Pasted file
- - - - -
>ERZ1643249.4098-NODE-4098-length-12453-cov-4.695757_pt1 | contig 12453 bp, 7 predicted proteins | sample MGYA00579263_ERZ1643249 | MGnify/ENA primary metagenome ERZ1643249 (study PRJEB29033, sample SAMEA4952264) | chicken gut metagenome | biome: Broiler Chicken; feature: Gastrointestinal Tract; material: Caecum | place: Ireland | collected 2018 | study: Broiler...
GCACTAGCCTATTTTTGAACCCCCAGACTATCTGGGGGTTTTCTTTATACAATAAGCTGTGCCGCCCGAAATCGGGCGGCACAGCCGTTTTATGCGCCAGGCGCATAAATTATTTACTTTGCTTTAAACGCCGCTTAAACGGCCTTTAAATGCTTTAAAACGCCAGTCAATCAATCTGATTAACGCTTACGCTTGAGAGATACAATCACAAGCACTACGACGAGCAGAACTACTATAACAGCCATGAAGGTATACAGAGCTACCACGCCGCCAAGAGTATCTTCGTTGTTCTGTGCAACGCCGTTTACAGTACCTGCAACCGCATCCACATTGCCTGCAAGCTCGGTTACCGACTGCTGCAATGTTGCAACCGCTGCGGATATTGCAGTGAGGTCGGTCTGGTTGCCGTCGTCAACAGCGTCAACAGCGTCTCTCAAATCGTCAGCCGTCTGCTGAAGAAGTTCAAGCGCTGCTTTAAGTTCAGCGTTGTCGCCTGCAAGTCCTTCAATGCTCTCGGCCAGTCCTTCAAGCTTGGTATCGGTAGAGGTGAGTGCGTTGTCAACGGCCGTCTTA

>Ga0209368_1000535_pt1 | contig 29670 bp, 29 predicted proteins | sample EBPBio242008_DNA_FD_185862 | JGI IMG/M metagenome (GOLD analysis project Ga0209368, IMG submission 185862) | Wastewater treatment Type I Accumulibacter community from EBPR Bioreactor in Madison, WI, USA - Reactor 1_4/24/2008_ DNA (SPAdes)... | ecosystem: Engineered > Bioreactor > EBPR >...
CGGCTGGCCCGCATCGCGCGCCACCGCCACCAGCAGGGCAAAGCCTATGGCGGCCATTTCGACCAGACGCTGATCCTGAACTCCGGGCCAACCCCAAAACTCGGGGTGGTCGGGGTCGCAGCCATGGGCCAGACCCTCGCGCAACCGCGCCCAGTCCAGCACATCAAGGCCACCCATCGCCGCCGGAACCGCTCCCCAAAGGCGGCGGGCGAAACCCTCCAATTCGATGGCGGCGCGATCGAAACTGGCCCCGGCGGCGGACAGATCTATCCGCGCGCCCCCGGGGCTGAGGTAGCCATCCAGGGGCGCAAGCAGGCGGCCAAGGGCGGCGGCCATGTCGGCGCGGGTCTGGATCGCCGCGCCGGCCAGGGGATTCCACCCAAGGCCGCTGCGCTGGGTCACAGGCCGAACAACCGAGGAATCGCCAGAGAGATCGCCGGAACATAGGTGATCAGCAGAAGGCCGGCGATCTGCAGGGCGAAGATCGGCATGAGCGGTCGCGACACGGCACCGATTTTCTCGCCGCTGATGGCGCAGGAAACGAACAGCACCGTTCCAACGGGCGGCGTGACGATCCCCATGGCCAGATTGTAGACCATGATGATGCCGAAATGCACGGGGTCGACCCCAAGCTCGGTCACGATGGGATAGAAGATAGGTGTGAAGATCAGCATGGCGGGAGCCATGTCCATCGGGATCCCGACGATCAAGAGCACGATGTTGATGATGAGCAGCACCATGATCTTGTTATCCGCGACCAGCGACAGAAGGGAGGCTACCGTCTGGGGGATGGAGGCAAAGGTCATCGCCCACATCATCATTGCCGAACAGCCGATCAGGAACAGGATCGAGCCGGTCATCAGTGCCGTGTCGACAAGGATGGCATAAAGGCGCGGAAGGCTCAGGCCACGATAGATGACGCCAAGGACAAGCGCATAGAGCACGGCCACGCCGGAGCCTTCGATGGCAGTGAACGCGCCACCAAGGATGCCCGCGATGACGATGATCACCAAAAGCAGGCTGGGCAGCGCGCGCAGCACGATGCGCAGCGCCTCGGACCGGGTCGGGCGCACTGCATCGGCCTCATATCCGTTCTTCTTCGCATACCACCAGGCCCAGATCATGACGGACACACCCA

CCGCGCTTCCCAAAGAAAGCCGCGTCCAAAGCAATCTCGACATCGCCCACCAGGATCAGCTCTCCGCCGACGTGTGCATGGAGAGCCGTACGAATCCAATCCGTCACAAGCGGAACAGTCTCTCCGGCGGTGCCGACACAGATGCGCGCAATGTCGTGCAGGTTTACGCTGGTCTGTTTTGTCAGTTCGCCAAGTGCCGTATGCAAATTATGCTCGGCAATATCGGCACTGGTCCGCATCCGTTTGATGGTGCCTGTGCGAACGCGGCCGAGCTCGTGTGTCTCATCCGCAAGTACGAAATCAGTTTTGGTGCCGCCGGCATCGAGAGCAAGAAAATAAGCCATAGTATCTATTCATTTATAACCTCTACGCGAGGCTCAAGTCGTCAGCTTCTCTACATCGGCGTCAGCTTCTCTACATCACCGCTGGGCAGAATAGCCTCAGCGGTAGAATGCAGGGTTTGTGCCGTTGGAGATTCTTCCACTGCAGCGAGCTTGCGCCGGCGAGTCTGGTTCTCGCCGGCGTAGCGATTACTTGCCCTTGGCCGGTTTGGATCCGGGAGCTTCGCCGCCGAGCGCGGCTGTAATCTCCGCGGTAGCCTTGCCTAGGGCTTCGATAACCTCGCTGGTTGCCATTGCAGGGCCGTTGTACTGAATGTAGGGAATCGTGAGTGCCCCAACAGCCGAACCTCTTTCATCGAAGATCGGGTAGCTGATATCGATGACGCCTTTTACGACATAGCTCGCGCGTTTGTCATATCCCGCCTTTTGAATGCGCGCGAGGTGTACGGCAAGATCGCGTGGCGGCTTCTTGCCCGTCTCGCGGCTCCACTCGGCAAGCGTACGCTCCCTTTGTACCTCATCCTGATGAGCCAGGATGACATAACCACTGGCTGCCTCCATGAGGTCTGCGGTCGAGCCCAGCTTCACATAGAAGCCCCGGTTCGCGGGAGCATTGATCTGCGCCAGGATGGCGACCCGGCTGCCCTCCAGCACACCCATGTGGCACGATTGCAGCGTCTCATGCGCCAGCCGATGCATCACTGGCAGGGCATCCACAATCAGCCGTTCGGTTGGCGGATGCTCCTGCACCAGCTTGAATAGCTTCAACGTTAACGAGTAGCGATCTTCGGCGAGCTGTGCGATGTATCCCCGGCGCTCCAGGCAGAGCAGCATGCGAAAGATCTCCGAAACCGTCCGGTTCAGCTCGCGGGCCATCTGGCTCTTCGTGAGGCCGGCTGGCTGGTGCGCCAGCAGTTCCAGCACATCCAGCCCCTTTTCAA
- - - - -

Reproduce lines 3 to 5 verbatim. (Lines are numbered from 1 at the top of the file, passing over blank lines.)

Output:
>Ga0209368_1000535_pt1 | contig 29670 bp, 29 predicted proteins | sample EBPBio242008_DNA_FD_185862 | JGI IMG/M metagenome (GOLD analysis project Ga0209368, IMG submission 185862) | Wastewater treatment Type I Accumulibacter community from EBPR Bioreactor in Madison, WI, USA - Reactor 1_4/24/2008_ DNA (SPAdes)... | ecosystem: Engineered > Bioreactor > EBPR >...
CGGCTGGCCCGCATCGCGCGCCACCGCCACCAGCAGGGCAAAGCCTATGGCGGCCATTTCGACCAGACGCTGATCCTGAACTCCGGGCCAACCCCAAAACTCGGGGTGGTCGGGGTCGCAGCCATGGGCCAGACCCTCGCGCAACCGCGCCCAGTCCAGCACATCAAGGCCACCCATCGCCGCCGGAACCGCTCCCCAAAGGCGGCGGGCGAAACCCTCCAATTCGATGGCGGCGCGATCGAAACTGGCCCCGGCGGCGGACAGATCTATCCGCGCGCCCCCGGGGCTGAGGTAGCCATCCAGGGGCGCAAGCAGGCGGCCAAGGGCGGCGGCCATGTCGGCGCGGGTCTGGATCGCCGCGCCGGCCAGGGGATTCCACCCAAGGCCGCTGCGCTGGGTCACAGGCCGAACAACCGAGGAATCGCCAGAGAGATCGCCGGAACATAGGTGATCAGCAGAAGGCCGGCGATCTGCAGGGCGAAGATCGGCATGAGCGGTCGCGACACGGCACCGATTTTCTCGCCGCTGATGGCGCAGGAAACGAACAGCACCGTTCCAACGGGCGGCGTGACGATCCCCATGGCCAGATTGTAGACCATGATGATGCCGAAATGCACGGGGTCGACCCCAAGCTCGGTCACGATGGGATAGAAGATAGGTGTGAAGATCAGCATGGCGGGAGCCATGTCCATCGGGATCCCGACGATCAAGAGCACGATGTTGATGATGAGCAGCACCATGATCTTGTTATCCGCGACCAGCGACAGAAGGGAGGCTACCGTCTGGGGGATGGAGGCAAAGGTCATCGCCCACATCATCATTGCCGAACAGCCGATCAGGAACAGGATCGAGCCGGTCATCAGTGCCGTGTCGACAAGGATGGCATAAAGGCGCGGAAGGCTCAGGCCACGATAGATGACGCCAAGGACAAGCGCATAGAGCACGGCCACGCCGGAGCCTTCGATGGCAGTGAACGCGCCACCAAGGATGCCCGCGATGACGATGATCACCAAAAGCAGGCTGGGCAGCGCGCGCAGCACGATGCGCAGCGCCTCGGACCGGGTCGGGCGCACTGCATCGGCCTCATATCCGTTCTTCTTCGCATACCACCAGGCCCAGATCATGACGGACACACCCA

CCGCGCTTCCCAAAGAAAGCCGCGTCCAAAGCAATCTCGACATCGCCCACCAGGATCAGCTCTCCGCCGACGTGTGCATGGAGAGCCGTACGAATCCAATCCGTCACAAGCGGAACAGTCTCTCCGGCGGTGCCGACACAGATGCGCGCAATGTCGTGCAGGTTTACGCTGGTCTGTTTTGTCAGTTCGCCAAGTGCCGTATGCAAATTATGCTCGGCAATATCGGCACTGGTCCGCATCCGTTTGATGGTGCCTGTGCGAACGCGGCCGAGCTCGTGTGTCTCATCCGCAAGTACGAAATCAGTTTTGGTGCCGCCGGCATCGAGAGCAAGAAAATAAGCCATAGTATCTATTCATTTATAACCTCTACGCGAGGCTCAAGTCGTCAGCTTCTCTACATCGGCGTCAGCTTCTCTACATCACCGCTGGGCAGAATAGCCTCAGCGGTAGAATGCAGGGTTTGTGCCGTTGGAGATTCTTCCACTGCAGCGAGCTTGCGCCGGCGAGTCTGGTTCTCGCCGGCGTAGCGATTACTTGCCCTTGGCCGGTTTGGATCCGGGAGCTTCGCCGCCGAGCGCGGCTGTAATCTCCGCGGTAGCCTTGCCTAGGGCTTCGATAACCTCGCTGGTTGCCATTGCAGGGCCGTTGTACTGAATGTAGGGAATCGTGAGTGCCCCAACAGCCGAACCTCTTTCATCGAAGATCGGGTAGCTGATATCGATGACGCCTTTTACGACATAGCTCGCGCGTTTGTCATATCCCGCCTTTTGAATGCGCGCGAGGTGTACGGCAAGATCGCGTGGCGGCTTCTTGCCCGTCTCGCGGCTCCACTCGGCAAGCGTACGCTCCCTTTGTACCTCATCCTGATGAGCCAGGATGACATAACCACTGGCTGCCTCCATGAGGTCTGCGGTCGAGCCCAGCTTCACATAGAAGCCCCGGTTCGCGGGAGCATTGATCTGCGCCAGGATGGCGACCCGGCTGCCCTCCAGCACACCCATGTGGCACGATTGCAGCGTCTCATGCGCCAGCCGATGCATCACTGGCAGGGCATCCACAATCAGCCGTTCGGTTGGCGGATGCTCCTGCACCAGCTTGAATAGCTTCAACGTTAACGAGTAGCGATCTTCGGCGAGCTGTGCGATGTATCCCCGGCGCTCCAGGCAGAGCAGCATGCGAAAGATCTCCGAAACCGTCCGGTTCAGCTCGCGGGCCATCTGGCTCTTCGTGAGGCCGGCTGGCTGGTGCGCCAGCAGTTCCAGCACATCCAGCCCCTTTTCAA